One Health, Same Kingdom
Driving through Fossil Rim brings to life the taxonomic tree displayed in the veterinary office. As a veterinary preceptor at the wildlife center, riding with staff was a great opportunity for me to discuss the different branches of the Ungulata (the taxonomic clade of which hoofstock such as waterbuck and bongo belong) we were seeing.
Some joked that an easy out to the quizzing on different species’ phylogenetic relationships is to say that we are all in the “same kingdom.” While that wasn’t specific enough to fully appreciate different species’ phylogenetic relationships, thinking about how everything is ultimately related did make me consider how One Health is an important undercurrent at Fossil Rim.
One Health is a collaborative approach to promoting human, animal, and environmental health by recognizing that we are all interconnected. Beyond taxonomy, this concept is critical to zoological medicine because of its importance for projects ranging from local to global. The span of Fossil Rim’s conservation work exemplifies this broad scope.
For example, I had the opportunity to work with Attwater’s prairie chickens and, after becoming more familiar with the species, I was enchanted by their unique characteristics. Even though learning the males’ courtship dance was enough for me to appreciate the conservation efforts to save them, I was also inspired by the measures taken on public and private lands to conserve the chicken’s habitat and its impact on restoring the Texas coastal prairie ecosystem.
This exemplifies one of the exciting implications for conserving endangered species – when the efforts to protect the animal also defend the environment it inhabits. This is true even for species at Fossil Rim that aren’t native to Texas, such as the scimitar-horned oryx. I was particularly excited to see this endangered ungulate at Fossil Rim because I was already familiar with the work being done to protect them.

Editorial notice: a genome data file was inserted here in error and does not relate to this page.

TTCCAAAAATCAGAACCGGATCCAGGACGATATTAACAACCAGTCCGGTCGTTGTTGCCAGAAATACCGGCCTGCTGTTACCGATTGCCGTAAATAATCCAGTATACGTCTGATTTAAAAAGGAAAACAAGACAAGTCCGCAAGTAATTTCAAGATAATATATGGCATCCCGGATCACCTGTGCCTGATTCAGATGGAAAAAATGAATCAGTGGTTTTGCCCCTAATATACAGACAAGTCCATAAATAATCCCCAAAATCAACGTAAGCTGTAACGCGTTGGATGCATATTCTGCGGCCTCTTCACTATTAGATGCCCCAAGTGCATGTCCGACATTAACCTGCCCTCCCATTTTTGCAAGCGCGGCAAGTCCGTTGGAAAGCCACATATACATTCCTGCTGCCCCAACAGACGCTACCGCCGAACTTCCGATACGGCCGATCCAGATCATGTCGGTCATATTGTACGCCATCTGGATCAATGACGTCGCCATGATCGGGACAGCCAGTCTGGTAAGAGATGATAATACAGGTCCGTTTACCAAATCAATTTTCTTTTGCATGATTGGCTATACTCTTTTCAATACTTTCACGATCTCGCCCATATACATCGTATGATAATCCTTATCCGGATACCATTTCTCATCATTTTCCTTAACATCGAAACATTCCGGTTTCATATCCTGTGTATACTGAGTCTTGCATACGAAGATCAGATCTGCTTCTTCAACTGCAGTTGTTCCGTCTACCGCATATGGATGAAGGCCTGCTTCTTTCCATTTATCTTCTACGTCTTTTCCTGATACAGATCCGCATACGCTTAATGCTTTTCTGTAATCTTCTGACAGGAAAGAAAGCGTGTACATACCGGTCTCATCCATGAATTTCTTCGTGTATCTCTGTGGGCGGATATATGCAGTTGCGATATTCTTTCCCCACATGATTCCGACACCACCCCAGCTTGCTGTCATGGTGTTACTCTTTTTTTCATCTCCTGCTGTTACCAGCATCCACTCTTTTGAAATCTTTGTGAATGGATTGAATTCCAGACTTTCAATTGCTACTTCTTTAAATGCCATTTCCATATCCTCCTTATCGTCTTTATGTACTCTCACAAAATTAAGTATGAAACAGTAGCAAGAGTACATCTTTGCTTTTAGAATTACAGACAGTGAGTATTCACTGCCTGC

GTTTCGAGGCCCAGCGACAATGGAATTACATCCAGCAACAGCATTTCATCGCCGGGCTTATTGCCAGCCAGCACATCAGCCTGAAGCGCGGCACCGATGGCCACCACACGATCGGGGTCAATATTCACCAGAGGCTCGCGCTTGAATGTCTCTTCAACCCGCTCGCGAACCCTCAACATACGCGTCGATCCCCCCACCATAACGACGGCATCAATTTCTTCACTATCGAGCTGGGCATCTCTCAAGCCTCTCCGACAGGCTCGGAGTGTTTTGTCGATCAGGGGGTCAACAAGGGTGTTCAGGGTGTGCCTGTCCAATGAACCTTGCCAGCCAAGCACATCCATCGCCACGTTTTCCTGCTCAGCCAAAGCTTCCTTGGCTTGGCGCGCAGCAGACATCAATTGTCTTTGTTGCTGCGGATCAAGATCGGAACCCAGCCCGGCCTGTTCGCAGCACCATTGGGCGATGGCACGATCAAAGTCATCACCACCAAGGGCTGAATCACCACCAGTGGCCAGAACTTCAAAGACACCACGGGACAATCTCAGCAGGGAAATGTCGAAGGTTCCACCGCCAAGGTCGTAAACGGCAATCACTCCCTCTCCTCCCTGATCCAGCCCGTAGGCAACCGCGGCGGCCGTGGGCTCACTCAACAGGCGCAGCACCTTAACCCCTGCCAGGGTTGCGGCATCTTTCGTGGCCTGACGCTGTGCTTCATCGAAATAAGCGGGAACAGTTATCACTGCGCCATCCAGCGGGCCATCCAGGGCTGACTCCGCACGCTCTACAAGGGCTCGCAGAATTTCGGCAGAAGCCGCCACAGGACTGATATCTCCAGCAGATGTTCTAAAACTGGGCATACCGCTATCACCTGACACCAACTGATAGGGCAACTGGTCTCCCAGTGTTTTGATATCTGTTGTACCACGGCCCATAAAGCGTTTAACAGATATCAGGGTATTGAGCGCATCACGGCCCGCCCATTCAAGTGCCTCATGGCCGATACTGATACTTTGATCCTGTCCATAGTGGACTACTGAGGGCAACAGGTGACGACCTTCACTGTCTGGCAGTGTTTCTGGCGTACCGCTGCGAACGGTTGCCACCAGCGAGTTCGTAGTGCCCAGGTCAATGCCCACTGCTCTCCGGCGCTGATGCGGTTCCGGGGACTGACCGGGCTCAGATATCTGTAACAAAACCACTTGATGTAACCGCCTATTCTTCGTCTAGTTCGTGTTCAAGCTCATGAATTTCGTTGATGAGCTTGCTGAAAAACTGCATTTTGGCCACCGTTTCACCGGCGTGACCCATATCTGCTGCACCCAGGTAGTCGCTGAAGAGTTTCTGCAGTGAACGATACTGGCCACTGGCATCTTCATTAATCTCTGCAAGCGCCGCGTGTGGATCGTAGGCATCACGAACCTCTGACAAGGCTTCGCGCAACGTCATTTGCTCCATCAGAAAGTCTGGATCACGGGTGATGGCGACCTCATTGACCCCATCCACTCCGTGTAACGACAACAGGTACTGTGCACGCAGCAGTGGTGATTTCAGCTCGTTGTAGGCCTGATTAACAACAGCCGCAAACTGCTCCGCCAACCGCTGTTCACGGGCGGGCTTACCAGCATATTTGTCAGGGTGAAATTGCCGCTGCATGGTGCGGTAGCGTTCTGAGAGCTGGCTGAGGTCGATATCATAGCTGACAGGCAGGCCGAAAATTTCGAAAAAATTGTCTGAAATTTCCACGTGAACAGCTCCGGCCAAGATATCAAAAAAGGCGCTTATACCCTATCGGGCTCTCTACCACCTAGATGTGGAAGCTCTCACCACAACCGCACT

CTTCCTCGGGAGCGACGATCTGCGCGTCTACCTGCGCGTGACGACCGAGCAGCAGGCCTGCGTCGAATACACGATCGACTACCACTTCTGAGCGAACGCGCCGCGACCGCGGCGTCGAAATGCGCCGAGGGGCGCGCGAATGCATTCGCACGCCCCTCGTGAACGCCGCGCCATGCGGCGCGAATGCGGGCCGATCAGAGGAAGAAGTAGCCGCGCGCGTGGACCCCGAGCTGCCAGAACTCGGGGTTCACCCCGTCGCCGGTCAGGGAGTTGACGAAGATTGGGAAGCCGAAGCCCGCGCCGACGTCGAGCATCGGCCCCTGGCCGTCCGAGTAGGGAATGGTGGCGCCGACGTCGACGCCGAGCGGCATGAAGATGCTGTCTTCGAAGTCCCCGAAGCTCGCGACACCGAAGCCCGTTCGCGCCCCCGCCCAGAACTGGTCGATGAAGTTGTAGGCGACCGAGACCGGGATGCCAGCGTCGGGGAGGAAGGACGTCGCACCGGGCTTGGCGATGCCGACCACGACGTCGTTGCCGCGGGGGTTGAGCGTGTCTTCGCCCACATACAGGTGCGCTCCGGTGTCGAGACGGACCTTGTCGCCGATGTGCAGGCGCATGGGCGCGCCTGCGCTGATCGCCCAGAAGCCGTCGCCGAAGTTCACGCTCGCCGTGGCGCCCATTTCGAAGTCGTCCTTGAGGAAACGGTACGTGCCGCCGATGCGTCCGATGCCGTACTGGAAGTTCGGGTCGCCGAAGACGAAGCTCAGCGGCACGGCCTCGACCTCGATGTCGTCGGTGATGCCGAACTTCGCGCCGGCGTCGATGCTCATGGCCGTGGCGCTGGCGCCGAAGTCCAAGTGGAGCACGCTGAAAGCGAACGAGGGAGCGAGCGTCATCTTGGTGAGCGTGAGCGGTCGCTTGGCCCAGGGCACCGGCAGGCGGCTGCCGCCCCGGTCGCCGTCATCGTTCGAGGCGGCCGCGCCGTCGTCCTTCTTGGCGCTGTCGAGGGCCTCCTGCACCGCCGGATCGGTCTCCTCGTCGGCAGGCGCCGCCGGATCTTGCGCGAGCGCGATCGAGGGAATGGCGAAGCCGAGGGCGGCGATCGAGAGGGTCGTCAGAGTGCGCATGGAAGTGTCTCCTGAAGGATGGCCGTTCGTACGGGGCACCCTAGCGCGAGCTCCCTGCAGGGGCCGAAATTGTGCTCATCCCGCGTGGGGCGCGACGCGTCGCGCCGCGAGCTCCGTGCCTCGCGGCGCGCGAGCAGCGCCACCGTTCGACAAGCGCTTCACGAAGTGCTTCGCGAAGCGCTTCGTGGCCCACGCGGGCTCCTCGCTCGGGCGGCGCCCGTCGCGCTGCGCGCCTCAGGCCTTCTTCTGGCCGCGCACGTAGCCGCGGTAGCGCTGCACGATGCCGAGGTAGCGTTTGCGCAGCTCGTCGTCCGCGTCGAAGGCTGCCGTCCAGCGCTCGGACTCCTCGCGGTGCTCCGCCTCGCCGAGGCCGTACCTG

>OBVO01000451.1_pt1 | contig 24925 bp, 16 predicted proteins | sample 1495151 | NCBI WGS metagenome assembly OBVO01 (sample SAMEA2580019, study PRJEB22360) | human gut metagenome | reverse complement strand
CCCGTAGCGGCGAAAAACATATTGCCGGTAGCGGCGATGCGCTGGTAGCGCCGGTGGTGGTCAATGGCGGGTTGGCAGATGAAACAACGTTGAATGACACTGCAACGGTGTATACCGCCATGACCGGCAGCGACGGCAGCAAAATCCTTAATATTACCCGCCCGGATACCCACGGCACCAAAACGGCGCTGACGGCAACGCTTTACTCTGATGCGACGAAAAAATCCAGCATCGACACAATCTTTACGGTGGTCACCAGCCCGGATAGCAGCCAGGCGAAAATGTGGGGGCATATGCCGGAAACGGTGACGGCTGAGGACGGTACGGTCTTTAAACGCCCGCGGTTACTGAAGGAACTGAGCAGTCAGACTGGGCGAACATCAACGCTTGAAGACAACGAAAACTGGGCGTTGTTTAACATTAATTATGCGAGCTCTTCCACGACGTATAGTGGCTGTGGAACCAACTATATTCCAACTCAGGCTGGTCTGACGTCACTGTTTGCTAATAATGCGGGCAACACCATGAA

Although the species is considered “extinct in the wild,” thanks to the reintroduction program – which includes Fossil Rim staff and animals – into one of the largest terrestrial protected areas in the world in Chad, there is still hope for the species. Not only does the program protect the animals and their native land, but it has also integrally involved the local community for its success.
Learning about these stories and seeing the animals at Fossil Rim speaks to another way conserving species impacts human health: reinstilling a sense of wonder in the world. One of my most memorable animal encounters was with none other than a wild nine-banded armadillo that we found wandering outside the front office door at the end of the day.
Zoo veterinarians are considered “specialists at being generalists” and I learned an incredible amount about medicine from the team at Fossil Rim. But equally valuable was the appreciation their knowledge instilled in me for every species we saw.
Although that armadillo was comparatively dwarfed by the rhinos we had visited earlier in the week, it still gave me that same feeling of seeing something out of Jurassic Park. There is also a lot to be excited about for armadillos in the One Health world! Not only are they famous for being models to study leprosy, they also are important for human medical research because they reproduce identical quadruplets.
So, while we might be very distantly related taxonomically, we are still in the same kingdom and connected by One Health.
– Emily Hardgrove, Veterinary Preceptee